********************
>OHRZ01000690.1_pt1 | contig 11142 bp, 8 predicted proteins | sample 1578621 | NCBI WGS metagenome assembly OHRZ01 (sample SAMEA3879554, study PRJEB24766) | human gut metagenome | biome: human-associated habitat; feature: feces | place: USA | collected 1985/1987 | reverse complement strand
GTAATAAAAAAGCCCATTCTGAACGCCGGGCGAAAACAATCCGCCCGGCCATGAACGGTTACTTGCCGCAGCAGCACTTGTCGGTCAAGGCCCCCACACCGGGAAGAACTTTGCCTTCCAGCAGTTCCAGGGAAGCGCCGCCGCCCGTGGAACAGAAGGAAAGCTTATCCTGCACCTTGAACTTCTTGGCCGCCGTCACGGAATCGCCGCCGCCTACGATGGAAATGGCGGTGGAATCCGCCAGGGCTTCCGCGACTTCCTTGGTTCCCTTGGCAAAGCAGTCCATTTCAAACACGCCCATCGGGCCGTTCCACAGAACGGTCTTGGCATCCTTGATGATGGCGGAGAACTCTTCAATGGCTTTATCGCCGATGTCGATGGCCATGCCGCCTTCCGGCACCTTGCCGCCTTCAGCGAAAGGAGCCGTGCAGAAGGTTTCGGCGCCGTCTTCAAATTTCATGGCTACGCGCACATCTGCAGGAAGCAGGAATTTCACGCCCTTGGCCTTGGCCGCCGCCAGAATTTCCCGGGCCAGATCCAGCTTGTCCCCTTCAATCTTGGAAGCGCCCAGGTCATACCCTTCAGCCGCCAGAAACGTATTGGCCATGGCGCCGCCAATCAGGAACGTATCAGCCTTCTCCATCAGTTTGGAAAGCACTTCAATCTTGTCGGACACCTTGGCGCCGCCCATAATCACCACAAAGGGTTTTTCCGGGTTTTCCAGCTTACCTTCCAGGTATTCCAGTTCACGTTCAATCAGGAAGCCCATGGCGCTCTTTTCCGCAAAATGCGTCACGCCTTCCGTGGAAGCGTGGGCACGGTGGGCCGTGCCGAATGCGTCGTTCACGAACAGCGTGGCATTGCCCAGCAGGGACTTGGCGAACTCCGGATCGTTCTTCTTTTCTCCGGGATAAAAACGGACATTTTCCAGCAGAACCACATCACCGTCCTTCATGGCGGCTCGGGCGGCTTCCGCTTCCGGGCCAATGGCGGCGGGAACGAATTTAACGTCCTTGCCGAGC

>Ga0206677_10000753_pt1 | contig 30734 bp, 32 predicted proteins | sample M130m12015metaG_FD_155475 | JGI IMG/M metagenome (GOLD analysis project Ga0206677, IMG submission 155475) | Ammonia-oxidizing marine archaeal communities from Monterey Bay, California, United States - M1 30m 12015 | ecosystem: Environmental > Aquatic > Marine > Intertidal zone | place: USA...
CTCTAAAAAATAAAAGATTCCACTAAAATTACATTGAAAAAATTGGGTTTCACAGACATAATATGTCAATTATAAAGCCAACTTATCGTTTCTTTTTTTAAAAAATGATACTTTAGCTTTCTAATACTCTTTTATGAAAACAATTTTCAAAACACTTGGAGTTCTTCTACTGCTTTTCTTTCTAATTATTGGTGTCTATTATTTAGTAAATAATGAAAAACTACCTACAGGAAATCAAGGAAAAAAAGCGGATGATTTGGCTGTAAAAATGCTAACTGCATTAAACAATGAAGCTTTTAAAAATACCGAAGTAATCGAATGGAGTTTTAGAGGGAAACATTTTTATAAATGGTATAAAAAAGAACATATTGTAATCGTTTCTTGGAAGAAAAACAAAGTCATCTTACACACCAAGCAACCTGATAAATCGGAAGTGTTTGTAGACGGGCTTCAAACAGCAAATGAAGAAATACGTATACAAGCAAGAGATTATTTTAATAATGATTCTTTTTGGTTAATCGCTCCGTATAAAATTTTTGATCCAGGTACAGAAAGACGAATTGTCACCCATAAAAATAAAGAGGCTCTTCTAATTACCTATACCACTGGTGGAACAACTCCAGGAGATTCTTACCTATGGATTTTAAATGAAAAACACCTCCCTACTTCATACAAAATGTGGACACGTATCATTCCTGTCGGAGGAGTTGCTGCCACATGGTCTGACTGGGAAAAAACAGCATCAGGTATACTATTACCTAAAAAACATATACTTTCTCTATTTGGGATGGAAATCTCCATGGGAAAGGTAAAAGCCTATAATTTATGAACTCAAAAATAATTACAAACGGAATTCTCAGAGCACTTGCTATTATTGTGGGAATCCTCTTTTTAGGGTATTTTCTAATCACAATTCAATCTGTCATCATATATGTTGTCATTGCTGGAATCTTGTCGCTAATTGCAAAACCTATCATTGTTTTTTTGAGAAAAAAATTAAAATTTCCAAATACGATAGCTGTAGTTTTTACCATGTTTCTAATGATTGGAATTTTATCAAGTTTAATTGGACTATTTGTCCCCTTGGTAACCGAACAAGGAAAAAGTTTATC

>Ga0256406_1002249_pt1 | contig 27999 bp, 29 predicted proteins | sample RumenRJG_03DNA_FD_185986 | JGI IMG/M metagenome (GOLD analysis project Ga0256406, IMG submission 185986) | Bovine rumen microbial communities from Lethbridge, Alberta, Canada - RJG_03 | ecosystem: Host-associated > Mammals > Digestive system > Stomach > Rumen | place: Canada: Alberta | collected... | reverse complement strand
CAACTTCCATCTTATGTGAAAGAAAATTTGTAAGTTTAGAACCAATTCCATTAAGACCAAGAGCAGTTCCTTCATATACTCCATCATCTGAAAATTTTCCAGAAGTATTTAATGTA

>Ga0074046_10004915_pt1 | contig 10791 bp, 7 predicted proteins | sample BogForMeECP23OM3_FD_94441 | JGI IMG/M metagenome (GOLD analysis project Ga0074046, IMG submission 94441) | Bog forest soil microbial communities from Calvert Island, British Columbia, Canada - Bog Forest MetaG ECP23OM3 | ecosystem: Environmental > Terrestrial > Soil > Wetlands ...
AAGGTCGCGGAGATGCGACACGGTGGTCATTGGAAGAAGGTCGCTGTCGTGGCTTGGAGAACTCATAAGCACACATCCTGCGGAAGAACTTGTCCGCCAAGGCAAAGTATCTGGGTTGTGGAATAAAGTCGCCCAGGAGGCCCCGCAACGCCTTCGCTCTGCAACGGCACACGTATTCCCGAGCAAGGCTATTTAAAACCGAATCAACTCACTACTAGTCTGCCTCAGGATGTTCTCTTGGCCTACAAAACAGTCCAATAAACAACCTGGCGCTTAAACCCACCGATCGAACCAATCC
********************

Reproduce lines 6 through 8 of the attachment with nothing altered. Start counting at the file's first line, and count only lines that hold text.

CAACTTCCATCTTATGTGAAAGAAAATTTGTAAGTTTAGAACCAATTCCATTAAGACCAAGAGCAGTTCCTTCATATACTCCATCATCTGAAAATTTTCCAGAAGTATTTAATGTA

>Ga0074046_10004915_pt1 | contig 10791 bp, 7 predicted proteins | sample BogForMeECP23OM3_FD_94441 | JGI IMG/M metagenome (GOLD analysis project Ga0074046, IMG submission 94441) | Bog forest soil microbial communities from Calvert Island, British Columbia, Canada - Bog Forest MetaG ECP23OM3 | ecosystem: Environmental > Terrestrial > Soil > Wetlands ...
AAGGTCGCGGAGATGCGACACGGTGGTCATTGGAAGAAGGTCGCTGTCGTGGCTTGGAGAACTCATAAGCACACATCCTGCGGAAGAACTTGTCCGCCAAGGCAAAGTATCTGGGTTGTGGAATAAAGTCGCCCAGGAGGCCCCGCAACGCCTTCGCTCTGCAACGGCACACGTATTCCCGAGCAAGGCTATTTAAAACCGAATCAACTCACTACTAGTCTGCCTCAGGATGTTCTCTTGGCCTACAAAACAGTCCAATAAACAACCTGGCGCTTAAACCCACCGATCGAACCAATCC